Mozambique's Minister of Economy and Finance, Adriano Maleiane says the government faces a $1.2 billion budget deficit for 2017, which he said is a challenge, given that all 14 donors and funding agencies who used to provide direct budget support suspended all further contributions last April, in the wake of the scandal involving up to $2 billion worth of state guaranteed loans. Maleiane was speaking Wednesday when he presented in parliament the state budget for 2017 of $3.5 billion. Maleiane said he expected the deficit to be covered mostly by foreign and domestic loans while the foreign grants are expected to shrink to just over
(APA 12/07/16)
The Prime Minister of Mozambique, carlos Agostinho do Rosario has predicted annual economic growth of 5.5 per cent in 2017 pushed by the extractive industry, APA can report on Wednesday. Presenting the Mozambican government’s Economic and Social Plan for 2017 to parliament on Wednesday, Do Rosario said the extractive industry’s forecast growth rate of 24 per cent when compared with an estimated 13.2 per cent this year, the 5.5 percent growth rate is achievable. The target growth rate for 2016 was seven per cent and although the final figures are not yet available, the current forecast is that growth this year has slumped to 3.9 per cent, with more than 11 million tonnes projected for 2017. The Prime Minister said...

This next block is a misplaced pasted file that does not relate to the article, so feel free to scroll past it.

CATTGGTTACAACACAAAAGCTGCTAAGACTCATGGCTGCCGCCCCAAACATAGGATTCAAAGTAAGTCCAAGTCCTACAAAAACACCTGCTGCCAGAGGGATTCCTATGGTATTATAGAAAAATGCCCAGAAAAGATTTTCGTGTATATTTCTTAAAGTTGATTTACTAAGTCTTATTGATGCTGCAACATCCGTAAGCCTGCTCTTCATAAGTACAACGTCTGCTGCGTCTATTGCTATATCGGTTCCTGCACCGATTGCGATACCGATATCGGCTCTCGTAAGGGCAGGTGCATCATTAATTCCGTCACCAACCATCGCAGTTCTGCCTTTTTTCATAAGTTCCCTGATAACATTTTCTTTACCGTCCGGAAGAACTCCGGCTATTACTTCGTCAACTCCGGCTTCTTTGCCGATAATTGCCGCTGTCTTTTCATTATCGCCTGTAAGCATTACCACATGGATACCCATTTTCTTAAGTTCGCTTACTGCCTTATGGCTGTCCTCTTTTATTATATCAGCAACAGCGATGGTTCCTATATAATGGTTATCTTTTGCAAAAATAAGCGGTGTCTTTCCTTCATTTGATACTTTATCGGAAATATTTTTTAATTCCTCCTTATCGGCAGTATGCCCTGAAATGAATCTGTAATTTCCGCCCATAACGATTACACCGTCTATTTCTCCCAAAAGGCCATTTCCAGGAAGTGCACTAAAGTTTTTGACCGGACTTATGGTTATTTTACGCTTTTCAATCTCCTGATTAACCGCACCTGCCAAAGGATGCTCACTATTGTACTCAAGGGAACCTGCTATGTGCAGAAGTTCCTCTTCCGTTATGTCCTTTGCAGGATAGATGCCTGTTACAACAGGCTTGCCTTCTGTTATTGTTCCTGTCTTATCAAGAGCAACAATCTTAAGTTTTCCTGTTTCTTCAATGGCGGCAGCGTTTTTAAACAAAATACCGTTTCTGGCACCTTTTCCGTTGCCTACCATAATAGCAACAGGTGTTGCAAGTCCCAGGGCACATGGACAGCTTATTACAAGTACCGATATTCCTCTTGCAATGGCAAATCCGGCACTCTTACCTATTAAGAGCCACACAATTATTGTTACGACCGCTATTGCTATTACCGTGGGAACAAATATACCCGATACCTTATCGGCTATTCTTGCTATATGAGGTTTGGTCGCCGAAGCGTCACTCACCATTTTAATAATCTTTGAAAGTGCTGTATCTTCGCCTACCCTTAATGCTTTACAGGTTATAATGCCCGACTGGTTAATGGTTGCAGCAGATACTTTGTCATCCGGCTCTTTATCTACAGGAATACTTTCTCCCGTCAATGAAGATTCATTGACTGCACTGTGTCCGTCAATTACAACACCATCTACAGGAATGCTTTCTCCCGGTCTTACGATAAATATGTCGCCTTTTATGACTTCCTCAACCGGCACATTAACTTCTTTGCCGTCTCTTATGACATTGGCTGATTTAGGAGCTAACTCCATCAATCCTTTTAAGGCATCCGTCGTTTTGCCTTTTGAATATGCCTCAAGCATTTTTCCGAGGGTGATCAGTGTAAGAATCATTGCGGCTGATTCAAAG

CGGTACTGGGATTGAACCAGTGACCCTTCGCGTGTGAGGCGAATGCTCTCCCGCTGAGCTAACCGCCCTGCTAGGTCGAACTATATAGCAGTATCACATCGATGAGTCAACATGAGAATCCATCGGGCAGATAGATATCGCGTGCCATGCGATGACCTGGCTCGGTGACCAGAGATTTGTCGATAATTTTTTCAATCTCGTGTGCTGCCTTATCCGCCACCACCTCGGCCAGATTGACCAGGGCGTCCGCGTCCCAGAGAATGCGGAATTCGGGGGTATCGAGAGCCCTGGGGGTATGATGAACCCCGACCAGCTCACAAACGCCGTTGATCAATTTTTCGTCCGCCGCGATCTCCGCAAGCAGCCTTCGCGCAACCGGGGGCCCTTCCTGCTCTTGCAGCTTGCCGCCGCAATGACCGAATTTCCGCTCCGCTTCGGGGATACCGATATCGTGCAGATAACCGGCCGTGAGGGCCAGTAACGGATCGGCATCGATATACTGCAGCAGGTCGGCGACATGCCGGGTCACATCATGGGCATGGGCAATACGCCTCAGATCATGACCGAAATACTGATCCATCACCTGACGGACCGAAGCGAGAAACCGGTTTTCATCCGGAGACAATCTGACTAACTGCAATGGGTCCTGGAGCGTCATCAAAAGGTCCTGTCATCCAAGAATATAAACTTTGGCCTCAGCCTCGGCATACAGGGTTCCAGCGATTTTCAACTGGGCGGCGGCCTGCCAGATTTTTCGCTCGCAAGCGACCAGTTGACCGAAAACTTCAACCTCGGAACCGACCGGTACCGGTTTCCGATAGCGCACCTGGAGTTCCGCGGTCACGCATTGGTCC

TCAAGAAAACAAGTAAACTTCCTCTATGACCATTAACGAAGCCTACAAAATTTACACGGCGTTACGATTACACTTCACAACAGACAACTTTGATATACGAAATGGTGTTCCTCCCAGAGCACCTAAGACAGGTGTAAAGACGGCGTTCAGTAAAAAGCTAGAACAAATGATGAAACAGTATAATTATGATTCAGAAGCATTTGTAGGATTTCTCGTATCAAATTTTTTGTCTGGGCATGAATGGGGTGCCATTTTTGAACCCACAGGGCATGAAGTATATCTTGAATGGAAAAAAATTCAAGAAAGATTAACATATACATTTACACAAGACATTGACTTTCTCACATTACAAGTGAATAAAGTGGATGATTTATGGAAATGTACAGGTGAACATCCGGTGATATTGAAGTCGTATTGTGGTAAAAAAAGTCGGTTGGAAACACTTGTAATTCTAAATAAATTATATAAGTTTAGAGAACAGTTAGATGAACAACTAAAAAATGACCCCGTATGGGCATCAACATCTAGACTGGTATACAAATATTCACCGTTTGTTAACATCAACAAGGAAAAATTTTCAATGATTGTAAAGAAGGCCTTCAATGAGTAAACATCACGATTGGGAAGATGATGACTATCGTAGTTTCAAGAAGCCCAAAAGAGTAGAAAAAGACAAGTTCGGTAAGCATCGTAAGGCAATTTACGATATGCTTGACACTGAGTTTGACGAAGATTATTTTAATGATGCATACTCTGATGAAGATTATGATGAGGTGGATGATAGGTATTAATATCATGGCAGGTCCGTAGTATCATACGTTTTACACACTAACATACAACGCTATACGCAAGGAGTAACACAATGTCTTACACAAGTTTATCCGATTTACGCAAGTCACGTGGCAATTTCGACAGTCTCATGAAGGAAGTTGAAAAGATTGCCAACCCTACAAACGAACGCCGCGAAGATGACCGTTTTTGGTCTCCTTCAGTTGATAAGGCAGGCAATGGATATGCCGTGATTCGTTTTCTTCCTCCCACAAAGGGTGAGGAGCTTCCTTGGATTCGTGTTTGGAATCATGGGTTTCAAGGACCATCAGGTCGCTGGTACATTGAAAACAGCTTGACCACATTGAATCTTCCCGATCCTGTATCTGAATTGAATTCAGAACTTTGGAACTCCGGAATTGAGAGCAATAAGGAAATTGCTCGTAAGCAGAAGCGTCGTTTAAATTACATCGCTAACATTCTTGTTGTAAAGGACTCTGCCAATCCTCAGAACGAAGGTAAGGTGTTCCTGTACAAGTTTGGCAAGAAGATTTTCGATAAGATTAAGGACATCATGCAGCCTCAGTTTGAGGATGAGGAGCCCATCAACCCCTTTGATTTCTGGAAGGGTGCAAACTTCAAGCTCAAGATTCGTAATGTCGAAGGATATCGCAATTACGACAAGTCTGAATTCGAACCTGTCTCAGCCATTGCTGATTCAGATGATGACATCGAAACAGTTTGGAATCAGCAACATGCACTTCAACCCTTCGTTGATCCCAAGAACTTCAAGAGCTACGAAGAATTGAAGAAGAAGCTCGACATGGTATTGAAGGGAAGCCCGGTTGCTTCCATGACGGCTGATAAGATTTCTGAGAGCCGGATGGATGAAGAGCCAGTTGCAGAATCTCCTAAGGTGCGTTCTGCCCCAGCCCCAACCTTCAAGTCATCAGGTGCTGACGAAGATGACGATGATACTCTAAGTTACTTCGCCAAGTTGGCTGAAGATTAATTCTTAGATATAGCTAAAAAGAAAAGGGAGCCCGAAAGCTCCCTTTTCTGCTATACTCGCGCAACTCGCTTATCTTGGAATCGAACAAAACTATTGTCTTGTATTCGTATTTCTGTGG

(Independent Online 12/07/16)